On the other hand, some conditions may have been erroneously diagnosed or miscoded as mental health disorders or mental health problems (e.g., screening visits). The accuracy of estimates of the numbers, natures, and rates of illnesses and injuries of surveillance interest depend to a great extent on specifications of the surveillance case definitions that are used to identify cases. If case definitions with different specifications were used to identify cases of nominally the same conditions, the resultant estimates of numbers, rates, and trends might vary from those reported here. In addition, the analyses reported here summarize the experiences of individuals while they were serving in an active component of the U.S. military; as such, the results do not include mental health disorders and mental health problems that affected members of reserve components or veterans of recent military service who received care outside of the MHS.

Although the incidence of mental health disorders has remained relatively stable in the past 5 years, mental health disorders continue to affect a large number of service members and account for a significant burden of medical care. Ongoing efforts to assist and treat service members should continue to promote help-seeking behavior to improve the psychological and emotional well-being of service members in the U.S. Armed Forces.

References

1. Armed Forces Health Surveillance Division. Absolute and relative morbidity burdens attributable to various illnesses and injuries, active component, U.S. Armed Forces, 2020. MSMR. 2021;28(6):2–9.

2. Armed Forces Health Surveillance Center. Mental disorders and mental health problems, active component, U.S. Armed Forces, 2000–2011. MSMR. 2012;19(6):11–17.

3. Stahlman, S and Oetting AA. Mental health disorders and mental health problems, active component, U.S. Armed Forces, 2007–2016. MSMR. 2018;25(3):2–11.

4. Garvey Wilson A, Messer S, Hoge C. U.S. military mental health care utilization and attrition prior to the wars in Iraq and Afghanistan. Soc Psychiatry Psychiatr Epidemiol. 2009;44(6):473–481.

5. Kritikos TK, Comer JS, He M, et al. Combat experience and posttraumatic stress symptoms among military-serving parents: a meta-analytic examination of associated offspring and family outcomes. J Abnorm Child Psychol. 2019;47(1):131–148.

6. Skopp N, Trofimovich L, Grimes J, et al. Relations between suicide and traumatic brain injury, psychiatric diagnoses, and relationship problems, active component, U.S. Armed Forces, 2001–2009. MSMR. 2012; 19(2):7–11.

7. Rupp BL, Ying S, and Stahlman S. Psychiatric medical evacuations in individuals with diagnosed pre-deployment family problems, active component, U.S. Armed Forces, 2002–2014. MSMR. 2018; 25(10):9–15.

8. Vasterling JJ, Proctor SP, Friedman MJ, et al. PTSD symptom increases in Iraq-deployed soldiers: Comparison with nondeployed soldiers and associations with baseline symptoms, deployment experiences, and postdeployment stress. J Traum Stress. 2010;23(1):41–51.

9. Hoge CW, Auchterlonie JL, Milliken CS. Mental health problems, use of mental health services, and attrition from military service after returning from deployment to Iraq or Afghanistan. JAMA. 2006;295(9):1023–1032.

10. Real Warriors Campaign. Accessed 31 July 2021. https://www.health.mil/Military-Health-Topics/Centers-of-Excellence/Psychological-Health-Center-of-Excellence/Real-Warriors-Campaign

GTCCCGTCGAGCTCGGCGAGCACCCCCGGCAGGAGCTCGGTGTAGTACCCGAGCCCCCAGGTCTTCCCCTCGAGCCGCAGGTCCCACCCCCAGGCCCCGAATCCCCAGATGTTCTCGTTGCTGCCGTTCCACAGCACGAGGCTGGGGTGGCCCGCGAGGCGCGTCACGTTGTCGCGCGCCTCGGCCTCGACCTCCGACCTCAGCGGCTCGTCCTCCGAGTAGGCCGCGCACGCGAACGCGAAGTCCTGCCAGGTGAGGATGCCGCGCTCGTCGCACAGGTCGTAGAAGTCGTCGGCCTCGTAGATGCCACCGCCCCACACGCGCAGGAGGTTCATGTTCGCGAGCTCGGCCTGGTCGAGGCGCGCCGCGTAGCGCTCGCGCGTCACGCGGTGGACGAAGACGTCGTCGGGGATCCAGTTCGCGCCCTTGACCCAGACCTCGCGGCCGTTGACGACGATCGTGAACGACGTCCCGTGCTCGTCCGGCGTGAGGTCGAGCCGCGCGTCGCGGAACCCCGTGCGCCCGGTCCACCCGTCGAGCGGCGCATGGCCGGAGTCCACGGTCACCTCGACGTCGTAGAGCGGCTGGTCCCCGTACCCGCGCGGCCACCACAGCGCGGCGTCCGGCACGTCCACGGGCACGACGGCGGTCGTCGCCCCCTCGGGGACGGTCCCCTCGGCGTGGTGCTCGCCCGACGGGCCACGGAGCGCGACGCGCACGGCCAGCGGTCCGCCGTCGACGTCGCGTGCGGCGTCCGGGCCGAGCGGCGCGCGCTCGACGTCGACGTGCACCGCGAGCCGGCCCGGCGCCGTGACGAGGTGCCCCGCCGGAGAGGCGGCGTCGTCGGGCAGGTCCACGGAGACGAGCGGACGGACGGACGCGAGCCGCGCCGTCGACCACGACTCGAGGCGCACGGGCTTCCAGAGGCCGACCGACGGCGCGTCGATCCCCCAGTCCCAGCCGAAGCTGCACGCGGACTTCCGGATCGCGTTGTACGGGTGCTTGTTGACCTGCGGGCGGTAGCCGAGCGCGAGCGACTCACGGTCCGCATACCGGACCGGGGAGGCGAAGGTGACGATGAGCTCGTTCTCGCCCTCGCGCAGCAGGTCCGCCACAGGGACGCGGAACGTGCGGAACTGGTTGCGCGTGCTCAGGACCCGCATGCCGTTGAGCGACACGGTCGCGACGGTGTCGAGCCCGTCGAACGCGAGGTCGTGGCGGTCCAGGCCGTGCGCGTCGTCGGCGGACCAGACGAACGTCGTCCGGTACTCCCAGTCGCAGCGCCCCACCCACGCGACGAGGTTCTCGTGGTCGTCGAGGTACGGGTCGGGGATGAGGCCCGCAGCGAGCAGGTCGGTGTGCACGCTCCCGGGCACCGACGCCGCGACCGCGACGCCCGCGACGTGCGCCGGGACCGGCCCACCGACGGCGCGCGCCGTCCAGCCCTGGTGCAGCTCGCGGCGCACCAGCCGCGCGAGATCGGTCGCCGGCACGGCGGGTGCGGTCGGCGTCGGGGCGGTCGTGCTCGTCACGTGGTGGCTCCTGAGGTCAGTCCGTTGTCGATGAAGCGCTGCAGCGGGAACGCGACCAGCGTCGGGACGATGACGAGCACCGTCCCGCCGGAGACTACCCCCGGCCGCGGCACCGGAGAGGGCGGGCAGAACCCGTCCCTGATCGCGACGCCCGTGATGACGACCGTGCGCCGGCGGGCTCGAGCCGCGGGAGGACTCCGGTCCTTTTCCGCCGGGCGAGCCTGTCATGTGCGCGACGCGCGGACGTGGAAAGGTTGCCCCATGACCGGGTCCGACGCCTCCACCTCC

11. Xiong J, Lipsitz O, Nasri F, et al. Impact of COVID-19 pandemic on mental health in the general population: A systematic review. J Affect Disord. 2020;277:55–64.

12. Czeisler MÉ, Lane RI, Petrosky E, et al. Mental health, substance use, and suicidal ideation during the COVID-19 Pandemic - United States, June 24-30, 2020. MMWR Morb Mortal Wkly Rep. 2020;69(32):1049–1057.

13. Czeisler MÉ, Marynak K, Clarke KEN, et al. Delay or avoidance of medical care because of COVID-19-related concerns - United States, June 2020. MMWR Morb Mortal Wkly Rep. 2020;69(36):1250–1257.

14. Department of Defense (DoD) Quarterly Suicide Report (QSR) 1st Quarter, CY 2021. Accessed 31 July 2021. https://www.dspo.mil/QSR/

15. World Health Organization and Calouste Gulbenkian Foundation. Social determinants of mental health. Geneva, World Health Organization, 2014.

FIGURE 1. Annual incidence rates of mental health disorder diagnoses, active component, U.S. Armed Forces 2016–2020

FIGURE 2. Incidence rates of mental health disorder diagnoses, by category and sex, active component, U.S. Armed Forces, 2016–2020

FIGURE 3. Incidence rates of mental health disorder diagnoses, by category and age group, active component, U.S. Armed Forces, 2016–2020

FIGURE 4. Incidence rates of mental health disorder diagnoses, by category and service, active component, U.S. Armed Forces, 2016–2020

FIGURE 5. Incidence rates of mental health disorder diagnoses, by category and military occupation, active component, U.S. Armed Forces, 2016–2020

FIGURE 6. Incidence rates of mental health disorder diagnoses, by time in service, active component, U.S. Armed Forces, 2016–2020

FIGURE 7. Annual incidence rates of V- or Z-coded mental health diagnoses, active component, U.S. Armed Forces, 2016–2020

TABLE 1. Mental health categories and ICD-9/ICD-10 diagnostic codes

TABLE 2a. Incident diagnoses and rates of mental health disorders, active component, U.S. Armed Forces, 2016–2020

TABLE 2b. Incident diagnoses and rates of V- or Z-coded mental health visits, among those without a mental health disorder diagnoses, active component, U.S. Armed Forces, 2016–2020

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Medical Surveillance Monthly Report
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Last Updated: October 29, 2021

DHA Address: 7700 Arlington Boulevard | Suite 5101 | Falls Church, VA | 22042-5101